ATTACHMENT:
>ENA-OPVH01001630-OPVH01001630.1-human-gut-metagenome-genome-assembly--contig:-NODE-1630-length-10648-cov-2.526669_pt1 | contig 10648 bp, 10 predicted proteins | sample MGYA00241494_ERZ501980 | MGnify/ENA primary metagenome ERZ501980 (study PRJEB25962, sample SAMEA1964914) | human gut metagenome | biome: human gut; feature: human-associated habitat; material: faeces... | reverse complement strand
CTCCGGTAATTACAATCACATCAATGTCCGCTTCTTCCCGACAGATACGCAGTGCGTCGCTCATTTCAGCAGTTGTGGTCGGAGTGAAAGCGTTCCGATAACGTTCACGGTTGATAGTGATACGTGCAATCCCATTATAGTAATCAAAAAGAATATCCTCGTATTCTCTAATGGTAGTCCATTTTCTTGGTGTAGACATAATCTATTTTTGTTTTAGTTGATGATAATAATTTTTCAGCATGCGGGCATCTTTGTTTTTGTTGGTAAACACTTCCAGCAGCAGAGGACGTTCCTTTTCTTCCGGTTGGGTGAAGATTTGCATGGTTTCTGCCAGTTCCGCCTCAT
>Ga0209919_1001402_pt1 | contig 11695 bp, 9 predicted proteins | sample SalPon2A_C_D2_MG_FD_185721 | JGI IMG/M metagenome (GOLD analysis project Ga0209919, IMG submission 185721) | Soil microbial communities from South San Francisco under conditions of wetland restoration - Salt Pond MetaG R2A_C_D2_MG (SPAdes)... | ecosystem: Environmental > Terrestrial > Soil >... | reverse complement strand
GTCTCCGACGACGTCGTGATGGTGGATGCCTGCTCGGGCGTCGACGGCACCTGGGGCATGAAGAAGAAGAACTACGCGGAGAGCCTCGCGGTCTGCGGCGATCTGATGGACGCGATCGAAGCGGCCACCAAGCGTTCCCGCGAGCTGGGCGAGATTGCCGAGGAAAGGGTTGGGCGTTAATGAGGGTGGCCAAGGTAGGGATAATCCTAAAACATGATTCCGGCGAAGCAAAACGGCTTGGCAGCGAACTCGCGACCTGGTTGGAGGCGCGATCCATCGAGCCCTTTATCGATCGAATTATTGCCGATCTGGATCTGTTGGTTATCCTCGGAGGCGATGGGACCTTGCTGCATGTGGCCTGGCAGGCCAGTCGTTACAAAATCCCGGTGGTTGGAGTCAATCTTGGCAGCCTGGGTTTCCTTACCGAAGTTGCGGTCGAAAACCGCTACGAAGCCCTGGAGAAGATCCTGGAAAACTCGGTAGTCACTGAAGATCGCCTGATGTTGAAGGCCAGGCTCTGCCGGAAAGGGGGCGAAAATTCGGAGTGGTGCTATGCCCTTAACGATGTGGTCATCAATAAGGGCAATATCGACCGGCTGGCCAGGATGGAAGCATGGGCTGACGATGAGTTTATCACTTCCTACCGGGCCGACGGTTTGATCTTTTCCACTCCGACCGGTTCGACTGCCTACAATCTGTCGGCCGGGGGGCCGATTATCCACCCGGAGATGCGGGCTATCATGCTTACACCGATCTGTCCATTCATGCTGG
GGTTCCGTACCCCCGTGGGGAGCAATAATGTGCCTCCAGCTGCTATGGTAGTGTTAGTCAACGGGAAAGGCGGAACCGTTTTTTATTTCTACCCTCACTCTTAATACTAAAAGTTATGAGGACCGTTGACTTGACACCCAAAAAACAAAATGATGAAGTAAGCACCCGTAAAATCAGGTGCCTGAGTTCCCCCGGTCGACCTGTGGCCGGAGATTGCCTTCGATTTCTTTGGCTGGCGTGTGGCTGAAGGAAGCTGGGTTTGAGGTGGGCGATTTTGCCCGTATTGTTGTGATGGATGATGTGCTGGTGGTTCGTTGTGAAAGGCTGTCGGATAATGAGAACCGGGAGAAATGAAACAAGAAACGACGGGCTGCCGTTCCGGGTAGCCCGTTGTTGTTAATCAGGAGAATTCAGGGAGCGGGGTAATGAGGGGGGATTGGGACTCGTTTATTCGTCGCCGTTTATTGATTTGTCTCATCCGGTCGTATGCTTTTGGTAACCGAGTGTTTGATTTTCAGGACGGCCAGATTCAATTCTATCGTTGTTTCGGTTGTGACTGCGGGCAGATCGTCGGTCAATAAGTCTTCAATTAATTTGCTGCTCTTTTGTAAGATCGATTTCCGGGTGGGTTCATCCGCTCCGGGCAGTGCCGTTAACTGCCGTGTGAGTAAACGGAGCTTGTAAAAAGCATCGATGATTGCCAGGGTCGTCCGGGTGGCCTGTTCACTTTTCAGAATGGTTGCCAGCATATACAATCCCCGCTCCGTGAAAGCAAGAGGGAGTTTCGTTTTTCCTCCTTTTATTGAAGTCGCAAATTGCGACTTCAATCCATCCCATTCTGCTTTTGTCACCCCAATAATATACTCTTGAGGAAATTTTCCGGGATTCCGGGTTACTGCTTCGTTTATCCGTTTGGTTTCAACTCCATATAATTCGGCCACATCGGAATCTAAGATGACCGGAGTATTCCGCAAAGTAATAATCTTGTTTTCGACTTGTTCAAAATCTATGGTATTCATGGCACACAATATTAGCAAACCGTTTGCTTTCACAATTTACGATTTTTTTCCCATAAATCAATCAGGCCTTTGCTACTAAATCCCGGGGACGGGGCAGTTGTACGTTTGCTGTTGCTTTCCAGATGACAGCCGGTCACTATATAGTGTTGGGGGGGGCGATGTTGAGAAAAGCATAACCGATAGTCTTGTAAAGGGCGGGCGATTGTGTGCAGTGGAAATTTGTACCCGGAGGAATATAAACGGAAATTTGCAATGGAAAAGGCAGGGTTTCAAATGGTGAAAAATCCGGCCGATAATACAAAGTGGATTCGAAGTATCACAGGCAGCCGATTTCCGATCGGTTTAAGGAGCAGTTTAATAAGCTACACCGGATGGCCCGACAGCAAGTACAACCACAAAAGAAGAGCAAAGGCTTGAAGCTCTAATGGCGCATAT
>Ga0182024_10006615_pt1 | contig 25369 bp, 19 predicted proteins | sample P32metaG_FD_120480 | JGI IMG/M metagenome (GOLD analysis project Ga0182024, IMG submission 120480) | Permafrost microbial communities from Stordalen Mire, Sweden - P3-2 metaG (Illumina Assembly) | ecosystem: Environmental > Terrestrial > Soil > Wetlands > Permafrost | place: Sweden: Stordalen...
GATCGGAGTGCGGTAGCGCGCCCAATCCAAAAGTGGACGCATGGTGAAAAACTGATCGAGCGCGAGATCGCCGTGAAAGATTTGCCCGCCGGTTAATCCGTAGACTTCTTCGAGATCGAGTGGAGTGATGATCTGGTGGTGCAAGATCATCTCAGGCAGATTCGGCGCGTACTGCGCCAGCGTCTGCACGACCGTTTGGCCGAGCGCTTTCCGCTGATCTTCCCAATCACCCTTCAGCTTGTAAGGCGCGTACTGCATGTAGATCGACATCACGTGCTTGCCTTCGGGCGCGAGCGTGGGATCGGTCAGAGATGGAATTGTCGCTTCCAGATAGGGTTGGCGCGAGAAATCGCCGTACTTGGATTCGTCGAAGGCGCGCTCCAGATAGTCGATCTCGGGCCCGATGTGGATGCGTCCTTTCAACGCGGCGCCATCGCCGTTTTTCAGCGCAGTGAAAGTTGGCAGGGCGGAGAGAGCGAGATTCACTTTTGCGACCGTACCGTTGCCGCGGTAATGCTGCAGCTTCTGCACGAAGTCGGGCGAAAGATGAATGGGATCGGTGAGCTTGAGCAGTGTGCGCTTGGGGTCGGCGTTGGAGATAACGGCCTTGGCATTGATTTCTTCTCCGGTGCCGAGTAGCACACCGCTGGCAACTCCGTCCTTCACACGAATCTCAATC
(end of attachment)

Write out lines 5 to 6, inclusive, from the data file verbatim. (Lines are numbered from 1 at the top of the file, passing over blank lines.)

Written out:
GGTTCCGTACCCCCGTGGGGAGCAATAATGTGCCTCCAGCTGCTATGGTAGTGTTAGTCAACGGGAAAGGCGGAACCGTTTTTTATTTCTACCCTCACTCTTAATACTAAAAGTTATGAGGACCGTTGACTTGACACCCAAAAAACAAAATGATGAAGTAAGCACCCGTAAAATCAGGTGCCTGAGTTCCCCCGGTCGACCTGTGGCCGGAGATTGCCTTCGATTTCTTTGGCTGGCGTGTGGCTGAAGGAAGCTGGGTTTGAGGTGGGCGATTTTGCCCGTATTGTTGTGATGGATGATGTGCTGGTGGTTCGTTGTGAAAGGCTGTCGGATAATGAGAACCGGGAGAAATGAAACAAGAAACGACGGGCTGCCGTTCCGGGTAGCCCGTTGTTGTTAATCAGGAGAATTCAGGGAGCGGGGTAATGAGGGGGGATTGGGACTCGTTTATTCGTCGCCGTTTATTGATTTGTCTCATCCGGTCGTATGCTTTTGGTAACCGAGTGTTTGATTTTCAGGACGGCCAGATTCAATTCTATCGTTGTTTCGGTTGTGACTGCGGGCAGATCGTCGGTCAATAAGTCTTCAATTAATTTGCTGCTCTTTTGTAAGATCGATTTCCGGGTGGGTTCATCCGCTCCGGGCAGTGCCGTTAACTGCCGTGTGAGTAAACGGAGCTTGTAAAAAGCATCGATGATTGCCAGGGTCGTCCGGGTGGCCTGTTCACTTTTCAGAATGGTTGCCAGCATATACAATCCCCGCTCCGTGAAAGCAAGAGGGAGTTTCGTTTTTCCTCCTTTTATTGAAGTCGCAAATTGCGACTTCAATCCATCCCATTCTGCTTTTGTCACCCCAATAATATACTCTTGAGGAAATTTTCCGGGATTCCGGGTTACTGCTTCGTTTATCCGTTTGGTTTCAACTCCATATAATTCGGCCACATCGGAATCTAAGATGACCGGAGTATTCCGCAAAGTAATAATCTTGTTTTCGACTTGTTCAAAATCTATGGTATTCATGGCACACAATATTAGCAAACCGTTTGCTTTCACAATTTACGATTTTTTTCCCATAAATCAATCAGGCCTTTGCTACTAAATCCCGGGGACGGGGCAGTTGTACGTTTGCTGTTGCTTTCCAGATGACAGCCGGTCACTATATAGTGTTGGGGGGGGCGATGTTGAGAAAAGCATAACCGATAGTCTTGTAAAGGGCGGGCGATTGTGTGCAGTGGAAATTTGTACCCGGAGGAATATAAACGGAAATTTGCAATGGAAAAGGCAGGGTTTCAAATGGTGAAAAATCCGGCCGATAATACAAAGTGGATTCGAAGTATCACAGGCAGCCGATTTCCGATCGGTTTAAGGAGCAGTTTAATAAGCTACACCGGATGGCCCGACAGCAAGTACAACCACAAAAGAAGAGCAAAGGCTTGAAGCTCTAATGGCGCATAT
>Ga0182024_10006615_pt1 | contig 25369 bp, 19 predicted proteins | sample P32metaG_FD_120480 | JGI IMG/M metagenome (GOLD analysis project Ga0182024, IMG submission 120480) | Permafrost microbial communities from Stordalen Mire, Sweden - P3-2 metaG (Illumina Assembly) | ecosystem: Environmental > Terrestrial > Soil > Wetlands > Permafrost | place: Sweden: Stordalen...